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Photo: Nicholas Kamm/AFP via Getty Images

President Trump is working to strengthen his following among evangelical voters after Christianity Today, a magazine founded by the late Rev. Billy Graham, published an editorial earlier this month calling for his removal in the wake of his impeachment.

Why it matters: About 81% of evangelical Christians — a group that makes up 25% of the electorate — voted for Trump in 2016, according to Pew Research Center.

What he's doing:

  • On Christmas Eve, the president and First Lady Melania Trump opted to go to a conservative Baptist-affiliated church in West Palm Beach instead of the liberal Episcopalian church in which they were married and often attend holiday services, USA Today reports.
  • Trump's 2020 campaign announced last week that the president will be on hand to launch the "Evangelicals for Trump" coalition at a Jan. 3, 2020 event in Miami.

The backdrop: Christianity Today called Trump "grossly immoral" in its editorial calling for his removal.

  • Trump quickly responded on Twitter, claiming, "No president has done more for the evangelical community."
  • A group of nearly 200 conservative evangelical leaders sent a letter last weekend rebuking the editorial.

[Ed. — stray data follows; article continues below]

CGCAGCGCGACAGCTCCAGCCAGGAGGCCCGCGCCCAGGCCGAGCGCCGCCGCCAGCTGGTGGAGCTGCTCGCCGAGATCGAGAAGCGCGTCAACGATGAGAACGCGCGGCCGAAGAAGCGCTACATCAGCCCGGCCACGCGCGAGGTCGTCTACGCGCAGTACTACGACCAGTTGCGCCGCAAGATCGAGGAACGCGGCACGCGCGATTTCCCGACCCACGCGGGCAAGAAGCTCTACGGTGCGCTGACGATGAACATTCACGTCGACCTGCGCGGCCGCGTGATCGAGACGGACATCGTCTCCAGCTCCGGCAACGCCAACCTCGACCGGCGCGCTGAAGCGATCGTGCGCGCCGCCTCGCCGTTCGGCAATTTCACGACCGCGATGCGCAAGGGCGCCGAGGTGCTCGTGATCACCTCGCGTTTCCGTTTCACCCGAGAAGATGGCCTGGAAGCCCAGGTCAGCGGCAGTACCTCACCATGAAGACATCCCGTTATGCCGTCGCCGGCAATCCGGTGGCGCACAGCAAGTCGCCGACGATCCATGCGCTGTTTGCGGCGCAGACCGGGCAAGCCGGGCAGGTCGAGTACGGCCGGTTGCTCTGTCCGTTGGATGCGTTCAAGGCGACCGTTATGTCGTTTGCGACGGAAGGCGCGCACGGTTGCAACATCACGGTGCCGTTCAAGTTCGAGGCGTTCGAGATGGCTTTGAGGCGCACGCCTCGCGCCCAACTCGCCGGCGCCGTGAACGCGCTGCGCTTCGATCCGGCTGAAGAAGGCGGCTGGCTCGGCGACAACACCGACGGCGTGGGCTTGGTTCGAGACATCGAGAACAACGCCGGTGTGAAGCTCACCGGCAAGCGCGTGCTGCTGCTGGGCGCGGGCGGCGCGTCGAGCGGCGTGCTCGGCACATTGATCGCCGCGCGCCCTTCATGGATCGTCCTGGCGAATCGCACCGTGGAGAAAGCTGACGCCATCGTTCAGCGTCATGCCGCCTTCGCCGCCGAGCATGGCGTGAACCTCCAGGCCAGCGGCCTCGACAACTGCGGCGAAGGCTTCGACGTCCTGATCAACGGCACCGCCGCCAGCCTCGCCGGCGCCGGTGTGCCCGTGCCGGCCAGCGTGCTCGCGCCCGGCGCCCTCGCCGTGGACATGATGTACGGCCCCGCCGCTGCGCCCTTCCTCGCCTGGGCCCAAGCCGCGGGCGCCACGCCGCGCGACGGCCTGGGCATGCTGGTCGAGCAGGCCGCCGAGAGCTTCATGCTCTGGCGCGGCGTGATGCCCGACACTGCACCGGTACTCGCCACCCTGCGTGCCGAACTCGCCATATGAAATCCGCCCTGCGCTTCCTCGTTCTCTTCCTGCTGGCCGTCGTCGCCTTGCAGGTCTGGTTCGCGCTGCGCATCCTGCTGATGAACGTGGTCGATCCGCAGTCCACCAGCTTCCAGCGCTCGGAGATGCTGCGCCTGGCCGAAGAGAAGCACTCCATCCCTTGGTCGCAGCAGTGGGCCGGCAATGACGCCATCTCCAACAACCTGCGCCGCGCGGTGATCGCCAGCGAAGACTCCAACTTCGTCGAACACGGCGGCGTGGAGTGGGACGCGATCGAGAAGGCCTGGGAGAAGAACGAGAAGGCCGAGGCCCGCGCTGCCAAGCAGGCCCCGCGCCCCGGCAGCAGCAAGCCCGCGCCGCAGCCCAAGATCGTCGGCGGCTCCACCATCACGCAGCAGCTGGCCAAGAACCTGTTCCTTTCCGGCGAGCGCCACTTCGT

• The op-ed sent shockwaves throughout the Christian journalism community, as the Christian Post's plan to publish a pro-Trump editorial in response caused one of the publication's top editors to resign.

Go deeper: How Trump wins 2020

Go deeper

In photos: D.C. and U.S. states on alert for pre-inauguration violence

National Guard troops stand behind security fencing with the dome of the U.S. Capitol Building behind them, on Jan. 16. Photo: Kent Nishimura / Los Angeles Times via Getty Images

Security has been stepped up in Washington, D.C., and state capitols across the U.S. as authorities brace for potential violence this weekend.

Driving the news: Following the Jan. 6 insurrection at the U.S. Capitol by some supporters of President Trump, the FBI has said there could be armed protests in D.C. and in all 50 state capitols in the run-up to President-elect Joe Biden's inauguration Wednesday.

The new Washington

Illustration: Sarah Grillo/Axios

The Axios subject-matter experts brief you on the incoming administration's plans and team.

Rep. Lou Correa tests positive for COVID-19

Lou Correa. Photo: Tom Williams/CQ-Roll Call, Inc via Getty Images

Rep. Lou Correa (D-Calif.) announced on Saturday that he has tested positive for the coronavirus.

Why it matters: Correa is the latest Democratic lawmaker to share his positive test results after last week's deadly Capitol riot. Correa did not shelter in the designated safe zone with his congressional colleagues during the siege, per a spokesperson, instead staying outside to help Capitol Police.